Wednesday, December 12, 2012
The Other side of Their Sufferings
For Horace, if his experience had not been identical with that of Maggie, had learned that to love as an idolater is not to love as a Christian. And while he was full of thoughtful, tender services, and watched over her as he had never done before, and had entered into closer union with her than even that of the marriage tie, for there is no love like that which unites those who live to Christ, he knew, and she knew, that he was no longer a slave to her, as she was no longer a slave to him. The baptism of fire had purified their souls, and they had come out from it, hand in hand, and with songs to sing to other ears. It is true they were misjudged by those who had suffered less and learned less; but who has passed through this difficult complex journey of life unassailed, and nobly understood?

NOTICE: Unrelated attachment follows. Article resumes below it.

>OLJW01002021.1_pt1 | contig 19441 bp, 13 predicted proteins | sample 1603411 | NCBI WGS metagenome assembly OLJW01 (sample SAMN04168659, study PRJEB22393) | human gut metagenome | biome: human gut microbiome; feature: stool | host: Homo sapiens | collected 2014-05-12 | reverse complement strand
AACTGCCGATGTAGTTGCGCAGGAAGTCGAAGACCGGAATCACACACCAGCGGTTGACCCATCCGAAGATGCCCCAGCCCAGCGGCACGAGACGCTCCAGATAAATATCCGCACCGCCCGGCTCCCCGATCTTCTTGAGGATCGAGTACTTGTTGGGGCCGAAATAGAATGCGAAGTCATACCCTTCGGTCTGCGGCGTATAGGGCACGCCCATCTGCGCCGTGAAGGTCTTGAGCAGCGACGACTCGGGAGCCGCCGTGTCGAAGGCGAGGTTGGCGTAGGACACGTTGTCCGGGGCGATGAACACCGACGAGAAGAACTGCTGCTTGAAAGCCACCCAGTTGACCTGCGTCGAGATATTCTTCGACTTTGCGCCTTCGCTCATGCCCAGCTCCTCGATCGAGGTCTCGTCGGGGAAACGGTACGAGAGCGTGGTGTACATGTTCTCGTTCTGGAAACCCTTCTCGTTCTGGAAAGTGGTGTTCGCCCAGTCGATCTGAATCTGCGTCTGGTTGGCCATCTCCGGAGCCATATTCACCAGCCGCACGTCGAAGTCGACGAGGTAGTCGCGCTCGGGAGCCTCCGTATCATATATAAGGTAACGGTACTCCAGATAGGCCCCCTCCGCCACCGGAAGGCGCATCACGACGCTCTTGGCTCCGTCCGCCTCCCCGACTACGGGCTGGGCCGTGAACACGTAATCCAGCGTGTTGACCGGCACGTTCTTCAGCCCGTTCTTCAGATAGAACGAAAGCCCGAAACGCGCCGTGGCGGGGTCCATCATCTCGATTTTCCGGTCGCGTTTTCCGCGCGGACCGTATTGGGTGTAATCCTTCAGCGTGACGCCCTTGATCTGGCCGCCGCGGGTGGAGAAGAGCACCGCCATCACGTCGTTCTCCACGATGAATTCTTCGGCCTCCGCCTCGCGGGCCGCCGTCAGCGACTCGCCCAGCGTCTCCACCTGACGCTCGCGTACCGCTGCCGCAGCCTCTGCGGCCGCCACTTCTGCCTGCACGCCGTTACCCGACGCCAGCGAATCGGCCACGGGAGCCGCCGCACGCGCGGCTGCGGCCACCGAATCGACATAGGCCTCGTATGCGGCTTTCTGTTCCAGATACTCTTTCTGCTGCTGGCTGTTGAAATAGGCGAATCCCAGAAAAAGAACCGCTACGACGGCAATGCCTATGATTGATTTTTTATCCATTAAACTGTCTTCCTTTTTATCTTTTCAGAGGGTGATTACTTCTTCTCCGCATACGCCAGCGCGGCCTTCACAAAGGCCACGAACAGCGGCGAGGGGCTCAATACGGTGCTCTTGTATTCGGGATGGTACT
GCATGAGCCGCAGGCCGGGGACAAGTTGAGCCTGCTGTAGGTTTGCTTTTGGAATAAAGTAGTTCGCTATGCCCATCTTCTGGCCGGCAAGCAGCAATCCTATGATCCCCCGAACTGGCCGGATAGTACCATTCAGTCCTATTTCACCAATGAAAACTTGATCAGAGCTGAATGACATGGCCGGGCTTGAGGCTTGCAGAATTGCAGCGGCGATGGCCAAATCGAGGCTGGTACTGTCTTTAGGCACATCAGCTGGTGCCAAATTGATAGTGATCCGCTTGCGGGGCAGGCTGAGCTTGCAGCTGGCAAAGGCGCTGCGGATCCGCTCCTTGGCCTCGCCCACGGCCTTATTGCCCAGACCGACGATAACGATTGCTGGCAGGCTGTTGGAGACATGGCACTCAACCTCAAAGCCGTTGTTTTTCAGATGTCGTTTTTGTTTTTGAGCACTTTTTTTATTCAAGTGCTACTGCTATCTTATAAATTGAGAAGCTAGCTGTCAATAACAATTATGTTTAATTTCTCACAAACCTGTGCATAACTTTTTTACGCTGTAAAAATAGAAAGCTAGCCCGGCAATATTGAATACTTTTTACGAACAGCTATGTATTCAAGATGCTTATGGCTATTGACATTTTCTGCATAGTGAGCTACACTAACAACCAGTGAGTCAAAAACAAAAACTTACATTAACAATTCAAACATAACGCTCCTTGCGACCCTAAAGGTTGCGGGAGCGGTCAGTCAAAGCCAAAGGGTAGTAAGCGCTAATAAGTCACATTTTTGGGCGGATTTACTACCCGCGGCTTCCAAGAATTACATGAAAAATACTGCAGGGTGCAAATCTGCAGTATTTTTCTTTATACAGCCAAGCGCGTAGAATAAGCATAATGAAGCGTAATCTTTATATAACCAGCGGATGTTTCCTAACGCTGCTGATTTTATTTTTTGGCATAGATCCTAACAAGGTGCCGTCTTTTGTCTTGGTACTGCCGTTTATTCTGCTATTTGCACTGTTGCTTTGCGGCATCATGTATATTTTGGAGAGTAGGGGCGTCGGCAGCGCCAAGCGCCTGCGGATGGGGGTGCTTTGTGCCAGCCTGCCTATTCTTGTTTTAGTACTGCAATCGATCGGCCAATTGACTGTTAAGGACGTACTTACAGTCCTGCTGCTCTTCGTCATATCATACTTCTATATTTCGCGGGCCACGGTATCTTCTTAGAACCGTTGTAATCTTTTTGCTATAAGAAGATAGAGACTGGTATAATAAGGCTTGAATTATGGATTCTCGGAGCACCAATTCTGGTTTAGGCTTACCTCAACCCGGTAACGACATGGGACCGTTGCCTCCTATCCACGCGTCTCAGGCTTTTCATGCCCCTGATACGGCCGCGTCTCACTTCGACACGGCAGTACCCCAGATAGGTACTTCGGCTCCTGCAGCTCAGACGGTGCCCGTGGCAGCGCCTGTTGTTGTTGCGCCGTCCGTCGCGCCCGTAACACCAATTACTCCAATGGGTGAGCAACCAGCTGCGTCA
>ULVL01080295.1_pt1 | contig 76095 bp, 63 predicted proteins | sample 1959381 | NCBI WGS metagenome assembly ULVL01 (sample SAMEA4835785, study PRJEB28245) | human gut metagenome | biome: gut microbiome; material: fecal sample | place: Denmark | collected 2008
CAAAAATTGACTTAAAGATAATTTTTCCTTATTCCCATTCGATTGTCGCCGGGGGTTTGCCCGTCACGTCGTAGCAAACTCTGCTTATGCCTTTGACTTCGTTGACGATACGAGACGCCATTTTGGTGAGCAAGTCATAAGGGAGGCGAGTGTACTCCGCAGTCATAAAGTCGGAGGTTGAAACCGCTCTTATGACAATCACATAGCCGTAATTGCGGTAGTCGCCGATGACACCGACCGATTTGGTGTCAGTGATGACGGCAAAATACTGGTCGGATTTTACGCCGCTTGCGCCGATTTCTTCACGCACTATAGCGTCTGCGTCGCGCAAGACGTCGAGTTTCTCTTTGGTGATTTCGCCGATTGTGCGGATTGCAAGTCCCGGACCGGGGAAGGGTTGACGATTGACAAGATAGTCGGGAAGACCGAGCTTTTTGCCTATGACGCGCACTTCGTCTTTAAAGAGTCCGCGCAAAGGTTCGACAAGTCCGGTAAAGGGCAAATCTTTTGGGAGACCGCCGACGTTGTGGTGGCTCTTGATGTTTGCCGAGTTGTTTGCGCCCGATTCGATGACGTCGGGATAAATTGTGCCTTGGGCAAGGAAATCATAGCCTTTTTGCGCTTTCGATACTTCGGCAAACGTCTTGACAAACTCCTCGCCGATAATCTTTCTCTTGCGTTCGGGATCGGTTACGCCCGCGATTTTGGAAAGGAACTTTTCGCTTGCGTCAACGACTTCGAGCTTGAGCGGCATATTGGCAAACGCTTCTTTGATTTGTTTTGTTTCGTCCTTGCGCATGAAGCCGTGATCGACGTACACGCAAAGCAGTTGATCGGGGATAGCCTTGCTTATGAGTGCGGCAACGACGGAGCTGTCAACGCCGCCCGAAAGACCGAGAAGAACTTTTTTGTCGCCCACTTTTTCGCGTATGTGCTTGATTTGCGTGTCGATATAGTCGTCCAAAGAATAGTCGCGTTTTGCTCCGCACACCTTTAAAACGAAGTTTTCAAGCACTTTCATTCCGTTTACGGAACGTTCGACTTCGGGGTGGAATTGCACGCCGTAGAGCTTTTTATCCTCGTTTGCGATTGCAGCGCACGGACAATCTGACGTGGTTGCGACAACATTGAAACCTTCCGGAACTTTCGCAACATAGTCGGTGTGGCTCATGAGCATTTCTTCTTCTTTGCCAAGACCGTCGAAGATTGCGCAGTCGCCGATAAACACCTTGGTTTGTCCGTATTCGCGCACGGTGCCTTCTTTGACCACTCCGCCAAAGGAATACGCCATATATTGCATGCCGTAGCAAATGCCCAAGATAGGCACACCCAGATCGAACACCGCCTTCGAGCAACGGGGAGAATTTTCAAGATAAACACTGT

[So we see the results of the sufferings of Horace and Maggie with both having come back from the threshold of death.] ~ from Aunt Jane's Hero.